Norfarrah Syahirah Shaari was born without arms, but the Malaysian woman is still able to find a way to do her part during the coronavirus pandemic.
Shaari, 32, has always used her feet to perform daily tasks, so when she volunteered to make protective gear for medical staff through a corporate social responsibility program with Teluk Intan Community College (KKTI), she began sewing hospital gowns with her feet.
She said that her status as a person with disabilities was not an excuse to be dependent on others: “Many people have been asking to see how I use a sewing machine, so I’ll show you my own method when sewing with my feet.”
Ramai yang nak tengokkan macam mana saya menjahit guna kaki.. Ok saya tunjuk skill saya menjahit guna kaki je dengan cara saya sendiri.. Semangat nak menjahit baju PPE Frontliner nie.. Nie je yang mampu saya dan team staf kolej komuniti Teluk Intan serta beberapa sukarelawan tukang jahit sekitar Teluk intan yg semangat nak membantu.. Semoga urusan kami dipermudahkan.. Amin#Darikomunitiuntukkomuniti#covid19#stayathomePosted by Norfarrah Syahirah Shaari on Saturday, April 11, 2020
“I’m feeling really motivated to sew PPE clothing for our frontliners,” she wrote. In her post, Shaari also expressed gratitude for the opportunity to support frontline workers who are risking their own safety to fight the coronavirus pandemic.
This is Norfarrah Shaari.— Goodable (@Goodable) April 16, 2020
She was born without hands.
She's using her feet to sew PPE clothing for front line healthcare workers in Malaysia.
Everyone can do something.
The video brought joy and inspiration to many social media users who thank her in the comments.
“You are amazing. Always an inspiration to all of us. You are truly a special person.”
“I hope you stay motivated to sew! I feel so proud looking at your work.”
“Those who get to wear your clothes are truly blessed.”
The program at KKTi has 35 volunteers working to make PPE for hospital staff at Teluk Intan Community Clinic and Teluk Intan Hospital. Each volunteer has a unique role: some design the gown patterns, some measure, some cut, and others sew.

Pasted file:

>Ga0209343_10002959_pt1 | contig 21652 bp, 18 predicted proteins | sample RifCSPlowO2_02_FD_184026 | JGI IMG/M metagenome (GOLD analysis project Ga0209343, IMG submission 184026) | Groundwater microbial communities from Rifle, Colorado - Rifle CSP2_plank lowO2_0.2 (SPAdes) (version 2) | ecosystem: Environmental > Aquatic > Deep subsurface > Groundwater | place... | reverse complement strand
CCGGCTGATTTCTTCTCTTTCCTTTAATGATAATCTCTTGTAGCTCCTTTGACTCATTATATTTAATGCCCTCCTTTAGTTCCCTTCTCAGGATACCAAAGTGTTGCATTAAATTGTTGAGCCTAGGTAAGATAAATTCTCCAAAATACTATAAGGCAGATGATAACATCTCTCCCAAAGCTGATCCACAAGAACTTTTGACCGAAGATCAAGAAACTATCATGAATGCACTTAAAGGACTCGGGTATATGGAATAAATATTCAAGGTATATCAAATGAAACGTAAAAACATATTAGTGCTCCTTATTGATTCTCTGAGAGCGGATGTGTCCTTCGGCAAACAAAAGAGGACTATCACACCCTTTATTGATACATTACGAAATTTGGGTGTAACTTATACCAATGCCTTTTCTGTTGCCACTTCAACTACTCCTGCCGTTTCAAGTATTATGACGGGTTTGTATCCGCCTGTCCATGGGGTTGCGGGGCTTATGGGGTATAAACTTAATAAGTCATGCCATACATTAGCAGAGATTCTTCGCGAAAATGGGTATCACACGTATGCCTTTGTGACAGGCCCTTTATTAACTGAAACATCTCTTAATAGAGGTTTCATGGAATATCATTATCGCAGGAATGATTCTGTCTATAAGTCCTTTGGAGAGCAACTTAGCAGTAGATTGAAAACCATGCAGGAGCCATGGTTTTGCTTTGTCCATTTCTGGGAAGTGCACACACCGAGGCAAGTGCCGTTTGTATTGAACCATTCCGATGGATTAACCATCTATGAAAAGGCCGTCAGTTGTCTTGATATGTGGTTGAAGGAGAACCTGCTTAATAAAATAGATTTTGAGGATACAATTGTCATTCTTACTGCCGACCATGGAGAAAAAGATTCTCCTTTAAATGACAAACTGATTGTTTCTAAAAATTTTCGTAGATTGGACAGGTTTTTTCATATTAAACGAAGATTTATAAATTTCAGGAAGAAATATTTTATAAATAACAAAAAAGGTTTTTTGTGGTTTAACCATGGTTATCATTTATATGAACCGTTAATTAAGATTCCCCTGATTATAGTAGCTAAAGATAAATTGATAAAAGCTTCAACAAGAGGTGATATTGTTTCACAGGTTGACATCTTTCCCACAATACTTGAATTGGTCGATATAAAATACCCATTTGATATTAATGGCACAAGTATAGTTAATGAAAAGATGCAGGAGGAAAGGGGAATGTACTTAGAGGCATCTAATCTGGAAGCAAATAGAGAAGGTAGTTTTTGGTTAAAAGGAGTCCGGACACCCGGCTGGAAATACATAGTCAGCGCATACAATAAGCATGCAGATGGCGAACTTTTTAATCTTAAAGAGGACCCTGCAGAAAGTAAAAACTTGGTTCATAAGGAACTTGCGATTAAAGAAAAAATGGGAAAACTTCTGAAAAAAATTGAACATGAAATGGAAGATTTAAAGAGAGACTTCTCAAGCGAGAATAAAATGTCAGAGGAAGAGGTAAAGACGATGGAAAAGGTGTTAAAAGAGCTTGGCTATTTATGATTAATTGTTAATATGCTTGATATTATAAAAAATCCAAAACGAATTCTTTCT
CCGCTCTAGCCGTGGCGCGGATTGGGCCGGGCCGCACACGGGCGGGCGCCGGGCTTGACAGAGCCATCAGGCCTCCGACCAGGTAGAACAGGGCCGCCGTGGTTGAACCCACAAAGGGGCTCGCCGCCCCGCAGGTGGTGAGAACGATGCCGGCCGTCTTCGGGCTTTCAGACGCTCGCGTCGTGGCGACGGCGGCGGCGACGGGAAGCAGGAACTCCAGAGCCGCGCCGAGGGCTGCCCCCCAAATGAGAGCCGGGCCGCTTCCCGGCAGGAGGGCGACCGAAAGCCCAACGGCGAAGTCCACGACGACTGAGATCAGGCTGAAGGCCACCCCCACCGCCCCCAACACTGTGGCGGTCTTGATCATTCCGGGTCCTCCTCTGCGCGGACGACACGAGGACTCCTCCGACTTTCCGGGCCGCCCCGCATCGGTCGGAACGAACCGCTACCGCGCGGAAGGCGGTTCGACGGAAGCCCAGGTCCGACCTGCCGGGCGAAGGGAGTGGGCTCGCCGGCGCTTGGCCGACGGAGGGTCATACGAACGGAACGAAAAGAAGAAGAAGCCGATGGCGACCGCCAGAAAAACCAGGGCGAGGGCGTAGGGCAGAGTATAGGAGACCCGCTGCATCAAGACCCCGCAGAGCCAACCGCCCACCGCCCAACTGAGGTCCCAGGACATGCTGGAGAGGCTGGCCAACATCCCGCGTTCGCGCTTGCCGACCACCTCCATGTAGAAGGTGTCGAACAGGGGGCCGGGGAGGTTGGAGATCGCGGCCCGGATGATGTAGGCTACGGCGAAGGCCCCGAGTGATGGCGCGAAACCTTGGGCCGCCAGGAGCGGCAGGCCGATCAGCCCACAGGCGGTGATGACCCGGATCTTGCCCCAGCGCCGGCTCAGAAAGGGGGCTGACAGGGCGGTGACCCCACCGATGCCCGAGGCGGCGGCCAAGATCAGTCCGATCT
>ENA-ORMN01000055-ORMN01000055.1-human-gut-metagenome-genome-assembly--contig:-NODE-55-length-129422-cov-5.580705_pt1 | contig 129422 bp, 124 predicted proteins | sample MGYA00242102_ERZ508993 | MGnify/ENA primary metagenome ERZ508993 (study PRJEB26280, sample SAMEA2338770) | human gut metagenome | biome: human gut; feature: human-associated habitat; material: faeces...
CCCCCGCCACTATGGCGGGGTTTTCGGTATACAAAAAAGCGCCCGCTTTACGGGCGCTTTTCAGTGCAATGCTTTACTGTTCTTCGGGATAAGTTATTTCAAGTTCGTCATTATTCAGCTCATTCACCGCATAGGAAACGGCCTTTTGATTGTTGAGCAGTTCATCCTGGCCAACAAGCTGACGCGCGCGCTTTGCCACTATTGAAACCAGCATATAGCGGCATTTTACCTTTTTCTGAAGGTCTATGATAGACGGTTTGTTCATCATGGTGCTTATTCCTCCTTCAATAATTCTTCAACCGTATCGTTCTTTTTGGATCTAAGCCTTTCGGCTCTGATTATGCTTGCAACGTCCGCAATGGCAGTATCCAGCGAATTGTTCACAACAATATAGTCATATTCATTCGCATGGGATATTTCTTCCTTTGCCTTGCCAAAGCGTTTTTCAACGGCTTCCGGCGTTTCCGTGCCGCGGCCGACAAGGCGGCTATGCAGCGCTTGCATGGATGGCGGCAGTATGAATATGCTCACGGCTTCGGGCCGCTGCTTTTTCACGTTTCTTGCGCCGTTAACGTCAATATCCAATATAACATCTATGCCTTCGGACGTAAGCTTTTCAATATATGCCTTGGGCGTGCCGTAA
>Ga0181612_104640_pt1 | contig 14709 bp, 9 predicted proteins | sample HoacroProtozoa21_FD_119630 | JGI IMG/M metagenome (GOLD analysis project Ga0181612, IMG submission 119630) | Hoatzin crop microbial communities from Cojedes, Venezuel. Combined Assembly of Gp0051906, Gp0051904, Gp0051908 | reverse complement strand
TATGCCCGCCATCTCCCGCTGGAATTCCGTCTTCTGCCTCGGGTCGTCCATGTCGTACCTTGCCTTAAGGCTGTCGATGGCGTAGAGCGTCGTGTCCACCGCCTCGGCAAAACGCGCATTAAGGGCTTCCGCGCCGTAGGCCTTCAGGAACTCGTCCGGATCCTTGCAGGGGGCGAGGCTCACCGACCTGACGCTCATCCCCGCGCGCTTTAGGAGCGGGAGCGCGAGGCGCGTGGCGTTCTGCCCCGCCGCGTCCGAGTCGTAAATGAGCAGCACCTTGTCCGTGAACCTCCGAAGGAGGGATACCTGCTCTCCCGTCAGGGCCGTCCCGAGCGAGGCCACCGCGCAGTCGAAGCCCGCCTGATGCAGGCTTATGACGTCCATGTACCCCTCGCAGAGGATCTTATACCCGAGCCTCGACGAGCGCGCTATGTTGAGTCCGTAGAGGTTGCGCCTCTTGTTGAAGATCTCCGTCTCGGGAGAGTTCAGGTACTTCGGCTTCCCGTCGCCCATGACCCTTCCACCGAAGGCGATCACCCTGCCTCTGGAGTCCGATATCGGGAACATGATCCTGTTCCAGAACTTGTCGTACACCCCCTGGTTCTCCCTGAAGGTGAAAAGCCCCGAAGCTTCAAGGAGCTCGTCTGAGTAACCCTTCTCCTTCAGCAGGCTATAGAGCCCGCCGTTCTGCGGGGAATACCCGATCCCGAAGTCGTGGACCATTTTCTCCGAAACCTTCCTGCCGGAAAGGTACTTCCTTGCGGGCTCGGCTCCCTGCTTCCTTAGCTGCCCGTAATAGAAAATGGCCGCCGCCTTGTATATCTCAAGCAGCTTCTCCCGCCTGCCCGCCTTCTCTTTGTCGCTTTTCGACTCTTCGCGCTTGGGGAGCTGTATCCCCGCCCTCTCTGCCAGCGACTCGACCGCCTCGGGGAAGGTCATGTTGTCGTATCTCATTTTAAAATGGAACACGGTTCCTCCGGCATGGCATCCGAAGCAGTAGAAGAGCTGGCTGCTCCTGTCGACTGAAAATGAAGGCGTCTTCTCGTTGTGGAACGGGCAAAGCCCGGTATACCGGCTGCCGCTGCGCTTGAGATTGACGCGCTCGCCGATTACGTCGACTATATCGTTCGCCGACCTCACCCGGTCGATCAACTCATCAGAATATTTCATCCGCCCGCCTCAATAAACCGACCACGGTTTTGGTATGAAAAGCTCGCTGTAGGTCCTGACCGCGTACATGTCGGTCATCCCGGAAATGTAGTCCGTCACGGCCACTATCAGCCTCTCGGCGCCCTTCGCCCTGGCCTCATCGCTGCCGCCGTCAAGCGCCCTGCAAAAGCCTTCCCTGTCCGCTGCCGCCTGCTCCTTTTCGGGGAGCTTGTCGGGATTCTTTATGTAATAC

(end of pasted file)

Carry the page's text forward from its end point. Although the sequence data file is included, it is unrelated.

Shaari said she’s always made clothes for herself and has known how to sew with her feet since she was young.
“I have learned to adapt to the demands of everyday life using my feet. I learned tailoring by myself eight years ago because I needed to make special clothes for myself,” she said, as quoted by New Straits Times.
“Now it takes me only a second to thread the needle using my feet,” she said.
Shaari shared that she can sew eight PPE gowns in a day. “We expect to make 252 isolation gowns using 400 meters of fabric,” Shaari says.
To avoid spreading the virus among the volunteer crew, they’ve divided the supplies so many can work from home or in their offices.
“I feel proud to be part of this program and this is the little thing we can do to help our healthcare workers.”
Last July Shaari posted a video of herself driving that went viral on social media. She’d gotten her drivers’ license seven years ago to prove the differently-abled are independent and self-sufficient.
Shaari says that God would not burden a soul beyond what it can bear. She hopes that her social media posts inspire others to pitch in with the skills they already have. Everybody has something to contribute.